Oh, do I love science fiction on TV and in the movies. I’m grooving on The Expanse, 12 Monkeys, Agents of S.H.I.E.L.D., and more. The science in a lot of these productions may not be perfect, but it’s pretty dang good. Certainly way better than it was even a few years ago.
A big reason for that is SEE: the Science and Entertainment Exchange. This is a program by the National Academy of Sciences—a very prestigious group—to increase the quality of science and the depiction of scientists in the media. I love this idea; most writers of these shows aren’t experts in the science, and when they talk to scientists, they can discover storylines they wouldn’t have even known existed.
The video network Great Big Story just put out a lovely short video showing a great example of this: How SEE got Agent Carter producer Wendy Wimming in touch with physicist Clifford Johnson to add some realism to the second season:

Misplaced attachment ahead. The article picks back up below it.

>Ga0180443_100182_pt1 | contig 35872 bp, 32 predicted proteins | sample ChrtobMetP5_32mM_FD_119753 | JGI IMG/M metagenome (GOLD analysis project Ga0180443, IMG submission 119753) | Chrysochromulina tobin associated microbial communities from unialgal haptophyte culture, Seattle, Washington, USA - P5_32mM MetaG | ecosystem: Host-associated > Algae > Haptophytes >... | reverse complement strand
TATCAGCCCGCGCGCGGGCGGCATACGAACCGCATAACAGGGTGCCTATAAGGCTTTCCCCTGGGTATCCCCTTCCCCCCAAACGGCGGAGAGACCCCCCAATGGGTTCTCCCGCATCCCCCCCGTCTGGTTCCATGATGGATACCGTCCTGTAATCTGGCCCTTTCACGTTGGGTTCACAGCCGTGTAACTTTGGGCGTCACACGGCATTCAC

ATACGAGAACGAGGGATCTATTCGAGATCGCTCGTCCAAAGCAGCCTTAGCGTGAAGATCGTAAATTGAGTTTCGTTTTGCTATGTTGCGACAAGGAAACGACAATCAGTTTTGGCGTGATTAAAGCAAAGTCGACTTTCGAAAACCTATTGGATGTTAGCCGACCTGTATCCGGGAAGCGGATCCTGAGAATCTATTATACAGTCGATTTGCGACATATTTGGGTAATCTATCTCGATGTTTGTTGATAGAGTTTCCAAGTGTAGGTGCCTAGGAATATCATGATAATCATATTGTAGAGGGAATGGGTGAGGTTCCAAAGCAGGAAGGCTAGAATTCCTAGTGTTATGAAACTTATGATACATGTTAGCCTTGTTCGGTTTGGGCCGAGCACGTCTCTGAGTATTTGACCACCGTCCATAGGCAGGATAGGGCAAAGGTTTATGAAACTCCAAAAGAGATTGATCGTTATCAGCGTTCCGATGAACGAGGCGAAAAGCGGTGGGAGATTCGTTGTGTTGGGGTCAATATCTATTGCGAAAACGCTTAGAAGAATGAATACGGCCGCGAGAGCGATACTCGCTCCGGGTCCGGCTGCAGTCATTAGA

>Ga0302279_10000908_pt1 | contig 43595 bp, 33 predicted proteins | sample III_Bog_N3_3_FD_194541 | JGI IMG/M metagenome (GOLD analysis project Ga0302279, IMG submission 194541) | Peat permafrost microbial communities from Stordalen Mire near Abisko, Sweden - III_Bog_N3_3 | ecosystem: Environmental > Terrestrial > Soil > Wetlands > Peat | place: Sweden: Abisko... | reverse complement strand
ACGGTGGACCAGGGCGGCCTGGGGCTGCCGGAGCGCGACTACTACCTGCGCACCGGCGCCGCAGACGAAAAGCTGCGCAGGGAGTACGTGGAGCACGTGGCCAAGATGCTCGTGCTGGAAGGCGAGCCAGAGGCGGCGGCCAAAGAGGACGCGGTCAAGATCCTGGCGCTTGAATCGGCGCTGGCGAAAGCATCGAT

When I watched the second season of Agent Carter I smiled at the physics references; they rang true, and I knew SEE was involved.
I’ve worked with SEE for many years now; they put me in touch with a video game company to help them add real astronomy to the story, I’ve done several panels they’ve put together at San Diego Comic-Con, I’ve spoken at the Director’s Guild in L.A. on a panel they organized about the end of the world (and I got what is shirley the single greatest gift in my life from that), I’ve written for their website, and Rick Loverd, featured in the video above, is a good friend. I even helped him a tiny little bit on his comic book Venus.
So yeah. I’m a big fan of theirs. They do good work, getting more and better science out into the public. And in the end, they help make stories better.
And, as a good doctor once said, “We're all stories, in the end. Just make it a good one, eh?”
P.S. If the Agent Carter storyline of actress-and-scientific-genius Whitney Frost sounds familiar, she was based on real life as well, though I don’t think Hedy Lamarr was infected with a bizarre form of quantum matter.